Pete Rose Betting Scandal

In a big coincidence, 1989 happened to be the year the Pete Rose betting scandal came to the nation’s attention. In 1985, as a member of the Cincinnati Reds, Pete Rose broke Ty Cobb’s baseball hitting record with his 4,192nd hit, and eventually finished his career with 4,256 hits. It is one of the great records in professional baseball, signaling a hitter of historic proportions and a first-ballot Hall of Famer.

Pete Rose was a player-coach in the 1985 and 1986 seasons (and a month-plus in 1984), then served as the CIncinnati Reds’ coach in the 1987, 1988, and 1989 seasons (until August 1989). He had a winning record and, in four-and-two thirds seasons, became the Reds’ 5th-winningest manager. Yet Pete Rose had a gambling addiction and, in all likelihood, bet on Cincinnati Reds games while he was manager.

In February 1989, soon-to-depart baseball commissioner Peter Ueberroth, National League president Bart Giamatti, and incoming deputy commissioner Fay Vincent met with Pete Rose to discuss his gambling addiction. Ueberroth and Giamatti, who was set to take over as MLB Commissioner to start the 1989, commissioned an investigation into Pete Rose’s gambling. In May 1989, Special Counsel to the Commissioner John M. Dowd (now famous as Pres. Donald Trump’s lawyer) submitted a 225-page report on the gambling activities.

The Dowd Report

The Dowd Report was published in June 1989, touching off a firestorm of controversy during the middle of the 1989 MLB season. In the report, John Dowd wrote, “No evidence was discovered that Rose bet against the Reds” (though John Dowd would say in a 2002 interview he “probably” bet on the Reds.) In August 1989, Bart Giamatti convinced Pete Rose to step down as Reds manager. Rose agreed to a permanent placement on baseball’s ineligible list in exchange for MLB having “no formal finding” in the case. Pete Rose would be eligible to apply for reinstatement to baseball in one year, though Giamatti said there was “no deal” for an agreed reinstatement.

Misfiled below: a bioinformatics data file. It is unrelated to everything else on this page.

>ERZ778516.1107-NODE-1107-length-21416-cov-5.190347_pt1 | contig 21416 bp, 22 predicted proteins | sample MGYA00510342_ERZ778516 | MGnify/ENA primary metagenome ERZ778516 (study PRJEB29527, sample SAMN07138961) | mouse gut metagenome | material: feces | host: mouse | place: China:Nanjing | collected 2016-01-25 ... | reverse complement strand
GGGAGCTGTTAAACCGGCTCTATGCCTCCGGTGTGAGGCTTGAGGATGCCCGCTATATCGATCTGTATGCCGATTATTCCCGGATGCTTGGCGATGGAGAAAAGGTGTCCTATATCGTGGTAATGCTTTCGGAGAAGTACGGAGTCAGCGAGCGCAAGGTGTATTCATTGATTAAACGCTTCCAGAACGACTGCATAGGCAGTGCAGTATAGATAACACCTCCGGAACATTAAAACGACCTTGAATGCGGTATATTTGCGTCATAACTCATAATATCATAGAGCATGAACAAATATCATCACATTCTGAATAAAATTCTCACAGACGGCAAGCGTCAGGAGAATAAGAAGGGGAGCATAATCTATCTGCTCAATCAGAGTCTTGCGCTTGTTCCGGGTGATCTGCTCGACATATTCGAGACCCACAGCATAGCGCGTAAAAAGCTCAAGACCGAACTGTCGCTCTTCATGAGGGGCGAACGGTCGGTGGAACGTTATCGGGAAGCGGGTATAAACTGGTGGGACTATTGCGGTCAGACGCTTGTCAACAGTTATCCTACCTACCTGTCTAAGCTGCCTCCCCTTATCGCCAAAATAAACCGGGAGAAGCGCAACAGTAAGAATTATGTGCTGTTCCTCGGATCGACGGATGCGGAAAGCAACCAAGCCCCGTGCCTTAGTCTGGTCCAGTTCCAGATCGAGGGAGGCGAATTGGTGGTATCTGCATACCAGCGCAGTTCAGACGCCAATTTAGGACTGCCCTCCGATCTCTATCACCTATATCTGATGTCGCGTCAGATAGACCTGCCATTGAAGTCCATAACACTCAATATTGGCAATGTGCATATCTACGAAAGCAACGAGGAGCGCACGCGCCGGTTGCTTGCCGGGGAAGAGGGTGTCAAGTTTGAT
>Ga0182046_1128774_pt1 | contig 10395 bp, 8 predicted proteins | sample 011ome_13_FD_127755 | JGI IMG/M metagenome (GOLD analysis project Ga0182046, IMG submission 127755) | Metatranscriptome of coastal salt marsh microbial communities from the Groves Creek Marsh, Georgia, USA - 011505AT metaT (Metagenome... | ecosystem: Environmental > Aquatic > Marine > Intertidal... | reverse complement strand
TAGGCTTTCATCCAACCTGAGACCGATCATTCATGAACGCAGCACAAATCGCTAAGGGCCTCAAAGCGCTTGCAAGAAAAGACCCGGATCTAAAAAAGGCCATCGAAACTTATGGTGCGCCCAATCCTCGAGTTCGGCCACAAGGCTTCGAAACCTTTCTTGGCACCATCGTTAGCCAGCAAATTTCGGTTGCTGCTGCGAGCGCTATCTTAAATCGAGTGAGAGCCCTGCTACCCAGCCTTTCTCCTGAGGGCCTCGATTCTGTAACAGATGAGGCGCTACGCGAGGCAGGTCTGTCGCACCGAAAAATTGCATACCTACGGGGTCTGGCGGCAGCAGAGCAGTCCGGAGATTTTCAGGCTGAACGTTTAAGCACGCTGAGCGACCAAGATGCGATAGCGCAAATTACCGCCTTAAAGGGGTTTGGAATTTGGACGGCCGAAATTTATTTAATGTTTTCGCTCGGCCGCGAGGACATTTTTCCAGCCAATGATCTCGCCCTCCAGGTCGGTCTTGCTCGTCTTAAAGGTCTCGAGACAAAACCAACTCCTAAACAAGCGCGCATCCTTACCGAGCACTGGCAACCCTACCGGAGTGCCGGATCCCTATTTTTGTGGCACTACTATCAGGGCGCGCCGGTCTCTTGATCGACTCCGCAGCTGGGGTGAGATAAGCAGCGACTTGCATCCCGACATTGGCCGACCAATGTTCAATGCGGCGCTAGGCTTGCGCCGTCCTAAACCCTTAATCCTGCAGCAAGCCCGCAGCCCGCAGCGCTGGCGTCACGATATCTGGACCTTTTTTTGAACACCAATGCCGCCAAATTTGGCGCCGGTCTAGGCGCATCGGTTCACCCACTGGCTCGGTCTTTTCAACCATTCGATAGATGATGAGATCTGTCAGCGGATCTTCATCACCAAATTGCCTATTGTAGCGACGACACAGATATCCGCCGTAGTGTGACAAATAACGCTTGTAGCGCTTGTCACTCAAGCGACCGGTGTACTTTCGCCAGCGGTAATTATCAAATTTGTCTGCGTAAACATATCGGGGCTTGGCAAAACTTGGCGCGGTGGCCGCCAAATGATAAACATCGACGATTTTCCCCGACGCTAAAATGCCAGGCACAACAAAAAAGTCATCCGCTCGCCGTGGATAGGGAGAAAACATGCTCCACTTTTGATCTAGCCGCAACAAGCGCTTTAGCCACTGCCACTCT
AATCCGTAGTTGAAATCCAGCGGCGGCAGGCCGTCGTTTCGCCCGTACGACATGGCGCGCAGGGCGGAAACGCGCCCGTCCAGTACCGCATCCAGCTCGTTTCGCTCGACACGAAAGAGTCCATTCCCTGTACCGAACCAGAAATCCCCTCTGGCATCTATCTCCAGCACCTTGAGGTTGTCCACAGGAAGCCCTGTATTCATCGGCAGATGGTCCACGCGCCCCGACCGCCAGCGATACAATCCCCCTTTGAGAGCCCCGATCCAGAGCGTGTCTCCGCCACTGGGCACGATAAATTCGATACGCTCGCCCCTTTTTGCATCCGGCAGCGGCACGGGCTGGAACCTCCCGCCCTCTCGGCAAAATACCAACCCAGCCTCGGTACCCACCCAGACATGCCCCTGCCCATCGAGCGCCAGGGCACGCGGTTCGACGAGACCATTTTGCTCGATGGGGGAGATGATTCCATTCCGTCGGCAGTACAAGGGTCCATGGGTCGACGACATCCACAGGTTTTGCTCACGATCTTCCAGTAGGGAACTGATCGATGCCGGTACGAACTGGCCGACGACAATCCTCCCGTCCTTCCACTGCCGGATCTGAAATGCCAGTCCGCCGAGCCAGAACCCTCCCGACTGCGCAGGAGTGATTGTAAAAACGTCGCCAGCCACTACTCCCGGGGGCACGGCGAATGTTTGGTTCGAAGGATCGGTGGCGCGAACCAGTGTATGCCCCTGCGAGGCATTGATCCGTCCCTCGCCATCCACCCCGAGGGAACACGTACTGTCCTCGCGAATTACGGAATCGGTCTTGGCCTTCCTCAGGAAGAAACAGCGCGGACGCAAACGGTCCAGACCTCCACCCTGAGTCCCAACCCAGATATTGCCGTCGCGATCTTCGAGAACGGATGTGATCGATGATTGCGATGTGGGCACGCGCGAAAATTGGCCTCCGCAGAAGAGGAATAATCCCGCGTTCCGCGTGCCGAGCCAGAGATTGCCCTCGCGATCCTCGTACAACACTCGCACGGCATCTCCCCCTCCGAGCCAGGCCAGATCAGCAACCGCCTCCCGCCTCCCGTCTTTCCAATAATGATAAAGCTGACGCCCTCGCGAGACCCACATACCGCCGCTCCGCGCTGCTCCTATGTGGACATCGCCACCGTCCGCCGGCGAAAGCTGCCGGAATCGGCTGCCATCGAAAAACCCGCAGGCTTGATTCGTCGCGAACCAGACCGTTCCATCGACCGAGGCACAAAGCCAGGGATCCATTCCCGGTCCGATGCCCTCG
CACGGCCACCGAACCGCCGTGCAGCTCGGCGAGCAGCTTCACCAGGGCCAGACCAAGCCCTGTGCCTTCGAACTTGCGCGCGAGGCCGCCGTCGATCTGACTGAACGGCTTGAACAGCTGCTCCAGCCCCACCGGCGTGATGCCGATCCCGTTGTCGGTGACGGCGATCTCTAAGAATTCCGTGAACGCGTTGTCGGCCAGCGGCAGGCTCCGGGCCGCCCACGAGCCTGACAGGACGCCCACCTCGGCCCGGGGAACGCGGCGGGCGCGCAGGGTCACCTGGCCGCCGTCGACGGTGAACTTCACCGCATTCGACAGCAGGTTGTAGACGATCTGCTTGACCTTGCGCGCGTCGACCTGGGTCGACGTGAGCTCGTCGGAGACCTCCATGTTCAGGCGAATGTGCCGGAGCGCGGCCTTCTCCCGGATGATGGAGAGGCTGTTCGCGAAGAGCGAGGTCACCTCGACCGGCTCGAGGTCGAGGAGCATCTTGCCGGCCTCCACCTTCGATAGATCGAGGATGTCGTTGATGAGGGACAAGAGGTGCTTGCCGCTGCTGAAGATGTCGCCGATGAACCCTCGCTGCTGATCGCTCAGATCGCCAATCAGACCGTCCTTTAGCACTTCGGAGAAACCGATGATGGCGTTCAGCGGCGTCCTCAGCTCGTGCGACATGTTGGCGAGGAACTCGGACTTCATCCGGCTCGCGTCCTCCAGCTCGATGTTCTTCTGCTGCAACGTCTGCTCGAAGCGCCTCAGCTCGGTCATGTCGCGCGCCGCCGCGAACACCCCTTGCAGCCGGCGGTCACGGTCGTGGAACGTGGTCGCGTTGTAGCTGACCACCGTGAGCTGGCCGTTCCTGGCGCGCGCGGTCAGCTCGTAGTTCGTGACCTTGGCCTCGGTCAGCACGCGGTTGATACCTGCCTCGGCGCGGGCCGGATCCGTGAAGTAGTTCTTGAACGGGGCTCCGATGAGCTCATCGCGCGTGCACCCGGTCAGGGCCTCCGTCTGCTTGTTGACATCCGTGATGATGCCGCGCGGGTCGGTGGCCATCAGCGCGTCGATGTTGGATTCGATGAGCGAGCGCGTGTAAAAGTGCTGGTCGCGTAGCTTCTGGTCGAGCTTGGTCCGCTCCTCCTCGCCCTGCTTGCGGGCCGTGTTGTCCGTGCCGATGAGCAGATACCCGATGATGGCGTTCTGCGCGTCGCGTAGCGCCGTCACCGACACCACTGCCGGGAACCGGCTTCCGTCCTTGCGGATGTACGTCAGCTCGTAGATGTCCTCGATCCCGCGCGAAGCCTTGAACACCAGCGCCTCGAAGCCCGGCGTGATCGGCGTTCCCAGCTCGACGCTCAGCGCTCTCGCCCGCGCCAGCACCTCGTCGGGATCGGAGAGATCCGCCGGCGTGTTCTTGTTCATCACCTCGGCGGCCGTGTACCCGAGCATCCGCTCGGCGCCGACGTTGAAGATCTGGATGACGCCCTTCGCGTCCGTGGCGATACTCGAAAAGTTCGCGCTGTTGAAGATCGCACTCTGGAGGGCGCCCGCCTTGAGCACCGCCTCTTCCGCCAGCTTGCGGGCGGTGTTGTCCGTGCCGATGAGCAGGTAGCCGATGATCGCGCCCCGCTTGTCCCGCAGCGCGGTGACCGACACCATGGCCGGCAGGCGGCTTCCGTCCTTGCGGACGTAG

Eight days after Rose stepped down, Giamatti — a heavy smoker — died of a heart attack at age 51. Many baseball people, including his successor and close friend, Fay Vincent, believed the stress of the Pete Rose scandal contributed to Giamatti’s death. In 1991, the Baseball Hall of Fame voted to make Pete Rose ineligible for inclusion. When Pete Rose applied for reinstatement three years later in 1992, Fay Vincent refused to reinstate him to baseball.

Rose applied again with Fay Vincent’s successor, Bud Selig, in 1998. In both cases, the commissioner simply did not act on the application. With no reinstatement to baseball, the Baseball Hall of Fame never changed its stance on Pete Rose’s inclusion in the hall. Baseball’s all-time leading hitter was barred from its museum.

My Prison Without Bars

In his 2004 autobiography My Prison Without Bars, Pete Rose finally admitted he bet on Reds games. In a 2007 radio interview, he claimed he bet on the Reds every night, because he loved his team. John Dowd disputed that claim, though his own claims were disputed by the Dowd Report. A full 30 years later, the Pete Rose betting scandal and his ban from the sport of baseball and Hall of Fame remain a hot-button topic.

Last year, the U.S. Supreme Court struck down a 25-year federal ban on sports betting in 46 US states. Now, any state can legalize sports betting. With PASPA removed, sports commissioners and individual franchises have begun to sign partnership deals with casino operators which run sportsbooks. The longstanding taboo against sports betting is gone, at least from the perspective of sponsorship ties. Last summer, MLB Commissioner Rob Manfred signed a deal over sports betting data with MGM Resorts.

Rob Manfred and his fellow commissioners would say there is a wide gulf between sports betting sponsorships and players/coaches betting on the games. That gulf involves the integrity of the game itself. Yet it’s hard to sell fans that MLB should maintain Pete Rose’s long ban when it is now in league with the sportsbooks.